Take out a pen and start writing positive things about your own spouse. Then the next time the situation arises say them out loud. When a friend shares some of her own dirty laundry perhaps say to your friend…”I know Joe isn’t perfect but what is something good about him? I’ve always admired this about him or your relationship.” A true friend will support your marriage and help you out of the pit of self-pity.

Do some of these complaints need to be addressed? Maybe. But out of respect for your spouse, pray about it first, asking God for wisdom as to whether this is something to be overlooked or needs to be addressed. Then, if you decide to go to him about your concens, you can clean the laundry together. If you are one flesh, then it is both your responsibility to do the bleaching together rather than individually throwing out the dirty laundry into your front yard. Wouldn’t you rather your spouse come to you then to tell his buddies about your negative qualities or mistakes?

The wisest of women builds her house, but folly with her own hands tears it down. Proverbs 14:1

Challenge: Sit down write now and write 10 positive things about your husband. Better yet, put it on his pillow tonight. Let him know that you see the good in him. Let the healing rain begin and soon you will benefit from the good fruit that will result.

 

 

Oh Give My Husband a Brand New Wife

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My friend’s sobs echoed over the phone as she shared that her husband didn’t value the “new her,” but instead wanted to keep her back from growing into the vivacious woman I knew her to be. How sad that he couldn’t value growth and put in the effort and grow to love the “new Kelly.”  I sat down and wrote this poem after our phone conversation.

A Brand New Marriage

Oh give my husband a brand new wife
One that will serve him lovingly
Give him the helpmate he deserves
And may that “new wife” always be me

Oh give my husband a hot mistress
One that will surprise him lovingly
Give her energy and fresh ideas
And may that “mistress” always be me

Oh give my husband a new best friend
One that will listen lovingly
Give her wisdom to find the good
And may that “best friend” always be me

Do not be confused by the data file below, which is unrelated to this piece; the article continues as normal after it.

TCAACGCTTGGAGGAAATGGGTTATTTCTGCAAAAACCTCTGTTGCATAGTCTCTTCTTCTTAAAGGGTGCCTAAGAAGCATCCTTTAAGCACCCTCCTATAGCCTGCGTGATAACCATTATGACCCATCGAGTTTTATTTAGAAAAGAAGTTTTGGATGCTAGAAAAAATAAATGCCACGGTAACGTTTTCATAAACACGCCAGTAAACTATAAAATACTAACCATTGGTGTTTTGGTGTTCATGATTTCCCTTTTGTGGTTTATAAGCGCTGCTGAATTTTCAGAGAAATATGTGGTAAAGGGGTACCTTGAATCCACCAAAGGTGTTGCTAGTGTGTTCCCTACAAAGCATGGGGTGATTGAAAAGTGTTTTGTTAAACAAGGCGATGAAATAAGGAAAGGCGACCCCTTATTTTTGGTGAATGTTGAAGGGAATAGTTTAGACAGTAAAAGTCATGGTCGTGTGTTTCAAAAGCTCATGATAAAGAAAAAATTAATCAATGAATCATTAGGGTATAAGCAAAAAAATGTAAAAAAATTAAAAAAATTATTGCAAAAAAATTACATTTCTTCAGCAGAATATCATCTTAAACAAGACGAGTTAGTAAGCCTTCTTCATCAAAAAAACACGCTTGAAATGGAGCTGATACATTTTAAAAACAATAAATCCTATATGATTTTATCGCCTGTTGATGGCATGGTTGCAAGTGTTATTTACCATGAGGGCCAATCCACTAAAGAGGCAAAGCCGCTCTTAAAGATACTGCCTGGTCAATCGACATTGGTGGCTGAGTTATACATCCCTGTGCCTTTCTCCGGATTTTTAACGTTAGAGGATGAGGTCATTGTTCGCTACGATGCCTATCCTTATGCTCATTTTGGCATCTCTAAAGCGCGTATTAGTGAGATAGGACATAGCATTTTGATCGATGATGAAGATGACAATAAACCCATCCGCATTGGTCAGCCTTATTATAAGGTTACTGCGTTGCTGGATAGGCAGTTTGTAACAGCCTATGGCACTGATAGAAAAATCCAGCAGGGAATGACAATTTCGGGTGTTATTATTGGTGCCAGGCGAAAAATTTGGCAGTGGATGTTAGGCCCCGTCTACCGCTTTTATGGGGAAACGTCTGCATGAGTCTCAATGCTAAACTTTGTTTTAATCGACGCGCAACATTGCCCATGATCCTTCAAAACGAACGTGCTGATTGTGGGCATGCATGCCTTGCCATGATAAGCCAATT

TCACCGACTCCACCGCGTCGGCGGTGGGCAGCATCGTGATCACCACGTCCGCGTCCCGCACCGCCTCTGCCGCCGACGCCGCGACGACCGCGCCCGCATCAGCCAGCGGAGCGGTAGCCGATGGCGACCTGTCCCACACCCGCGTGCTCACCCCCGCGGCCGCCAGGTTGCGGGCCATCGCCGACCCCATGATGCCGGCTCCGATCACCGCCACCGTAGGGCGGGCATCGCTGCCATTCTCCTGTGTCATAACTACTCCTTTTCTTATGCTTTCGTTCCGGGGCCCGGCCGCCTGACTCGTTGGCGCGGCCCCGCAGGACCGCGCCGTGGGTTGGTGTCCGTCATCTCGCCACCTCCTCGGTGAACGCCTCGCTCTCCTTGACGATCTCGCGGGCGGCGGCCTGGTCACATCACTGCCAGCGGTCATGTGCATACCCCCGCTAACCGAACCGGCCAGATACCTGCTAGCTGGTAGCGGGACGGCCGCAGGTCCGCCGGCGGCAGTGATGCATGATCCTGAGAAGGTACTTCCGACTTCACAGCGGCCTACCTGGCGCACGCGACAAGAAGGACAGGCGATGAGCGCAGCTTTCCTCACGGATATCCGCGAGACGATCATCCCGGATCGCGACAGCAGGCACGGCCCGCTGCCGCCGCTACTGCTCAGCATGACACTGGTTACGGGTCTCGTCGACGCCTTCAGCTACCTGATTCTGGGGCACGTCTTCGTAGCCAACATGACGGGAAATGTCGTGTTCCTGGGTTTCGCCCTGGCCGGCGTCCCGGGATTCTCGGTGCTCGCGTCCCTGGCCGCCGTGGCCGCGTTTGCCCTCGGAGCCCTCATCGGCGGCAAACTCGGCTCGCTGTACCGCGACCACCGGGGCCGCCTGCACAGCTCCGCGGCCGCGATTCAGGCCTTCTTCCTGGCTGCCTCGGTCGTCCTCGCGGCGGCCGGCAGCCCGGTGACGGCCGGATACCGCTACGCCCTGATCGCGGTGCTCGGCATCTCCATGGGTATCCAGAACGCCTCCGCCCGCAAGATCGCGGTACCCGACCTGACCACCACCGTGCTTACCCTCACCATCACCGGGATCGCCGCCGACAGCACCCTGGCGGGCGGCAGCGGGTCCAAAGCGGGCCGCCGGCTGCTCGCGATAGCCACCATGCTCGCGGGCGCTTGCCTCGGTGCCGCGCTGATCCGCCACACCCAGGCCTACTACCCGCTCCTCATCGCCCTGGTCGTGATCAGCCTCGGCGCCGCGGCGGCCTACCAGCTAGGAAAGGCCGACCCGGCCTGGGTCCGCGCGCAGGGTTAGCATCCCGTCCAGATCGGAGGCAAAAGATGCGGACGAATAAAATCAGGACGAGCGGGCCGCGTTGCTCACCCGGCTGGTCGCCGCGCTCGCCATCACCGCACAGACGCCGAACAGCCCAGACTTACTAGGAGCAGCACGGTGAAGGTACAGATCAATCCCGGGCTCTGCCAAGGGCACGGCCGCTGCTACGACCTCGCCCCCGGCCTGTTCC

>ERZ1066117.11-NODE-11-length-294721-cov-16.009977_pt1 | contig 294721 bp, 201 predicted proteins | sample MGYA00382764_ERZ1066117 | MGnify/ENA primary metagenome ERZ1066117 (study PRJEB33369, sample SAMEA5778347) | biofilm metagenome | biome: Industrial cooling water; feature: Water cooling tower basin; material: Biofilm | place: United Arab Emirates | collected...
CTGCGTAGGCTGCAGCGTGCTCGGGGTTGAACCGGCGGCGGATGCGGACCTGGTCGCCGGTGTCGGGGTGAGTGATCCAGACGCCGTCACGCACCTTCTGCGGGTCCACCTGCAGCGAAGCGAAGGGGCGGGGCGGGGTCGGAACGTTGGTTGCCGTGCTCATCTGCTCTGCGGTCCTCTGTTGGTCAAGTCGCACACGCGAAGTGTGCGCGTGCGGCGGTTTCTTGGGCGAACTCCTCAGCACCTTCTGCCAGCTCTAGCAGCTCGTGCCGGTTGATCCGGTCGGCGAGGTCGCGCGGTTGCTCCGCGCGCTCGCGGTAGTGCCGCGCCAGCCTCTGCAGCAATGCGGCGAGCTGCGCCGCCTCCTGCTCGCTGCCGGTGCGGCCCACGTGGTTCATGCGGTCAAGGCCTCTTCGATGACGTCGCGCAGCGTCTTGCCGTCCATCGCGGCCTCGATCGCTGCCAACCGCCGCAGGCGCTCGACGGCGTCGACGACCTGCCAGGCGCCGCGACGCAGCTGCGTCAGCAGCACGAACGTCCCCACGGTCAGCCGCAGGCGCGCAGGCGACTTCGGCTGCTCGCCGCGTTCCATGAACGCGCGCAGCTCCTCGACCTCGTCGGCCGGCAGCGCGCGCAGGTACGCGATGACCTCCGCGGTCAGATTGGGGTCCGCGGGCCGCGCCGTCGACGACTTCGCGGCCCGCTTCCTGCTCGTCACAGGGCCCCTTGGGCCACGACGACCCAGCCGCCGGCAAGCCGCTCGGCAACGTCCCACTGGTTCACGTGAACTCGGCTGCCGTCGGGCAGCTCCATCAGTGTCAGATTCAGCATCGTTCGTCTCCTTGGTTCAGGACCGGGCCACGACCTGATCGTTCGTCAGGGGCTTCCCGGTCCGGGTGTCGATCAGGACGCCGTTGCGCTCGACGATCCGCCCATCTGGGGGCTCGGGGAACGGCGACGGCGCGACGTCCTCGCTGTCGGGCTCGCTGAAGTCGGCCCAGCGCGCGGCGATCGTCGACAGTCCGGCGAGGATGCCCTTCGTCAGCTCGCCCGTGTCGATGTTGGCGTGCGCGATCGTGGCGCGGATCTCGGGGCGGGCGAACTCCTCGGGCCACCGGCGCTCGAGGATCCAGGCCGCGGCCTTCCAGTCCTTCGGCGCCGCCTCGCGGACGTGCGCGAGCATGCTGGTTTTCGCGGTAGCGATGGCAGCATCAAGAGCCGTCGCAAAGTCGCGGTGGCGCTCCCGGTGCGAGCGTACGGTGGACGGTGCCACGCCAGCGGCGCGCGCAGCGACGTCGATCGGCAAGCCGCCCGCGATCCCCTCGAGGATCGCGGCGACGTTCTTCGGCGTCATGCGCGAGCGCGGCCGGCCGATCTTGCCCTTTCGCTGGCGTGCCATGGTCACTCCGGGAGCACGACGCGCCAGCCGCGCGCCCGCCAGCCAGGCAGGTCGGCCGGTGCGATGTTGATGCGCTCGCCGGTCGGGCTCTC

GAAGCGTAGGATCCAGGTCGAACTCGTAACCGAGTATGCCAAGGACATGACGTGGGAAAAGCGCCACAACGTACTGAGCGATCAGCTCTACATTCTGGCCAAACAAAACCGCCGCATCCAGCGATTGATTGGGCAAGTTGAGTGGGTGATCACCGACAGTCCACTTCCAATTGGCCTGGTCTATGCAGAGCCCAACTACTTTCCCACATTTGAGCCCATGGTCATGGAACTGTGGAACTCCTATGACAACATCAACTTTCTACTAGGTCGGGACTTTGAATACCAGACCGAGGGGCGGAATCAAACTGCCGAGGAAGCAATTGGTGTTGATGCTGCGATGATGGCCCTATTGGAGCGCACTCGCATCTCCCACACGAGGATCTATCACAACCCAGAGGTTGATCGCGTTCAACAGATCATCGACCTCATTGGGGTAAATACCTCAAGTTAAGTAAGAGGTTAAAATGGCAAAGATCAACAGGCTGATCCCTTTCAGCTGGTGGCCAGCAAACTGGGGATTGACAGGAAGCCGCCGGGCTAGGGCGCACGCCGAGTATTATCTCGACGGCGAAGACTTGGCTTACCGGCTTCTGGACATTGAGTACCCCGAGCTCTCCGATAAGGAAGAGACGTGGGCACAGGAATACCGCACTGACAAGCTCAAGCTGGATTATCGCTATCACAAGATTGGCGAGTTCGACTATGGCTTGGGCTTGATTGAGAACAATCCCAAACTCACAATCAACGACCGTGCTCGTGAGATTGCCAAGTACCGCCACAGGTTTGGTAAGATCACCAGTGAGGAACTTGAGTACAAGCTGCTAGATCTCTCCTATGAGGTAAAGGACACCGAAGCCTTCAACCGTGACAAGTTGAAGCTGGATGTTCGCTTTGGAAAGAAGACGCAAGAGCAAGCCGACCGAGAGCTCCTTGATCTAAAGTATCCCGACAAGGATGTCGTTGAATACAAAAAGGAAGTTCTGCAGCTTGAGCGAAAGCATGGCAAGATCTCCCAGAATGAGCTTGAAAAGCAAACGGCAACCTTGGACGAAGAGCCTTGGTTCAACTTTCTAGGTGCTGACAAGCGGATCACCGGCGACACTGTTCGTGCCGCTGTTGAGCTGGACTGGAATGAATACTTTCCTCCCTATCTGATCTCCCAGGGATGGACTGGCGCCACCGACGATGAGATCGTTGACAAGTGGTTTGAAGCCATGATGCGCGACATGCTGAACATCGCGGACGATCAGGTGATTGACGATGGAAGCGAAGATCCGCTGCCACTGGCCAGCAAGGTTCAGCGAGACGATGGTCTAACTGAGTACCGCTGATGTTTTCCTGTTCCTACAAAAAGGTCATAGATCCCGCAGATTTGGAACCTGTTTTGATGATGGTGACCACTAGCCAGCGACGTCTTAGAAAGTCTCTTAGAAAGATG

So how does one protect one’s marriage as we grow individually and through the seasons of Life?

Here are some tidbits of advice that my husband and I have gleamed through the years.

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Happy 27th Wedding Anniversary to my husband!

Keep dating.
Our priest from Gettysburg College, Father Phil gave us the advice to “keep dating” when he met with us before our marriage. With each season of our marriage, life has changed, and so have our dates. A neighbor babysitter coming over for two hours a week so Dave and I could go out when our children were small, intimate lunches when we started our business, family members who watched the children so we could take a long weekend. Be creative, be proactive, and just do it.

“The best thing you can do for your children is to have a good marriage.”
This was the advice we received when we went to a day-long marriage encounter. This quote helped take away all my guilt about leaving my children to “date” their father or travel with him.  The children will grow up and share their own relationships and putting our spouse first is a way to model for them what a thriving marriage looks like.

A successful marriage is the union of two forgivers.
– Ruth Graham Bell.

Yes, your partner is not perfect. Yes, they are irritating at times. Yes, they keep hurting you.
This is what Love is about. Forgiving and seeing the overall good in your spouse. May they see the overall good in us. For we are imperfect people, who make mistakes and we can be so irritating to others. Love is a covering. Love does not “keep a record of wrongs,” so when you are angry or hurt or lonely, write down 10 good things about your husband and see if your perspective changes. Keep a record of Rights. What is right about your hubby.

This weekend seek out a way to date your spouse. What are some creative ways that you like to spend with your spouse? Please share them in the comments below.